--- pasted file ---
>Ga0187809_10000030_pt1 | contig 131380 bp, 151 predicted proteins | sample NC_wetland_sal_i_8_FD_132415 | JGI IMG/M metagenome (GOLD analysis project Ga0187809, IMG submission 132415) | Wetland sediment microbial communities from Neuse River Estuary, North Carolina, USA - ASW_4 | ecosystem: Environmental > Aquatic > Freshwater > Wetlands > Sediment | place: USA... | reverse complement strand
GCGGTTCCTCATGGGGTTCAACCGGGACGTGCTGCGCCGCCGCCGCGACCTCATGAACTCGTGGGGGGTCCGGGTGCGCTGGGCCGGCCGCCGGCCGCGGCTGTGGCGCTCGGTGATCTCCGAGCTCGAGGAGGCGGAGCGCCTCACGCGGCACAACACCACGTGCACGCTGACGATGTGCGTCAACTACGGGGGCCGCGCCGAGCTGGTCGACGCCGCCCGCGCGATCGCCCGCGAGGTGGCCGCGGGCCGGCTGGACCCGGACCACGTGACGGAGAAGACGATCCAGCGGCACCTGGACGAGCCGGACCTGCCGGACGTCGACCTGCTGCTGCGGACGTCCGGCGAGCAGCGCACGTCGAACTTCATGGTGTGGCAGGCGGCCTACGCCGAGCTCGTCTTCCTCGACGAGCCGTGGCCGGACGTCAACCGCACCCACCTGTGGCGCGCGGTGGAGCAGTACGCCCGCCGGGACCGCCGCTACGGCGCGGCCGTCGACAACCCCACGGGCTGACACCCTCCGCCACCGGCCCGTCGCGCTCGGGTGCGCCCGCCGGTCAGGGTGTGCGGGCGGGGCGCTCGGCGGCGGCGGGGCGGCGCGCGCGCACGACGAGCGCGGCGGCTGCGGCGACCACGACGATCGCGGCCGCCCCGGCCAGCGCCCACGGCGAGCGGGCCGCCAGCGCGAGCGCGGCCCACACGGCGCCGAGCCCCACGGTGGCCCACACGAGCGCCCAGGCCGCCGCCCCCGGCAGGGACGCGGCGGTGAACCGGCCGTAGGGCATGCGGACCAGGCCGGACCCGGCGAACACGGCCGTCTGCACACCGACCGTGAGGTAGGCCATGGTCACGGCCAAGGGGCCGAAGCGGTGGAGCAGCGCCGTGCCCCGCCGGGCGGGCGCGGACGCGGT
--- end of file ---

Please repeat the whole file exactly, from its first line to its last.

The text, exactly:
>Ga0187809_10000030_pt1 | contig 131380 bp, 151 predicted proteins | sample NC_wetland_sal_i_8_FD_132415 | JGI IMG/M metagenome (GOLD analysis project Ga0187809, IMG submission 132415) | Wetland sediment microbial communities from Neuse River Estuary, North Carolina, USA - ASW_4 | ecosystem: Environmental > Aquatic > Freshwater > Wetlands > Sediment | place: USA... | reverse complement strand
GCGGTTCCTCATGGGGTTCAACCGGGACGTGCTGCGCCGCCGCCGCGACCTCATGAACTCGTGGGGGGTCCGGGTGCGCTGGGCCGGCCGCCGGCCGCGGCTGTGGCGCTCGGTGATCTCCGAGCTCGAGGAGGCGGAGCGCCTCACGCGGCACAACACCACGTGCACGCTGACGATGTGCGTCAACTACGGGGGCCGCGCCGAGCTGGTCGACGCCGCCCGCGCGATCGCCCGCGAGGTGGCCGCGGGCCGGCTGGACCCGGACCACGTGACGGAGAAGACGATCCAGCGGCACCTGGACGAGCCGGACCTGCCGGACGTCGACCTGCTGCTGCGGACGTCCGGCGAGCAGCGCACGTCGAACTTCATGGTGTGGCAGGCGGCCTACGCCGAGCTCGTCTTCCTCGACGAGCCGTGGCCGGACGTCAACCGCACCCACCTGTGGCGCGCGGTGGAGCAGTACGCCCGCCGGGACCGCCGCTACGGCGCGGCCGTCGACAACCCCACGGGCTGACACCCTCCGCCACCGGCCCGTCGCGCTCGGGTGCGCCCGCCGGTCAGGGTGTGCGGGCGGGGCGCTCGGCGGCGGCGGGGCGGCGCGCGCGCACGACGAGCGCGGCGGCTGCGGCGACCACGACGATCGCGGCCGCCCCGGCCAGCGCCCACGGCGAGCGGGCCGCCAGCGCGAGCGCGGCCCACACGGCGCCGAGCCCCACGGTGGCCCACACGAGCGCCCAGGCCGCCGCCCCCGGCAGGGACGCGGCGGTGAACCGGCCGTAGGGCATGCGGACCAGGCCGGACCCGGCGAACACGGCCGTCTGCACACCGACCGTGAGGTAGGCCATGGTCACGGCCAAGGGGCCGAAGCGGTGGAGCAGCGCCGTGCCCCGCCGGGCGGGCGCGGACGCGGT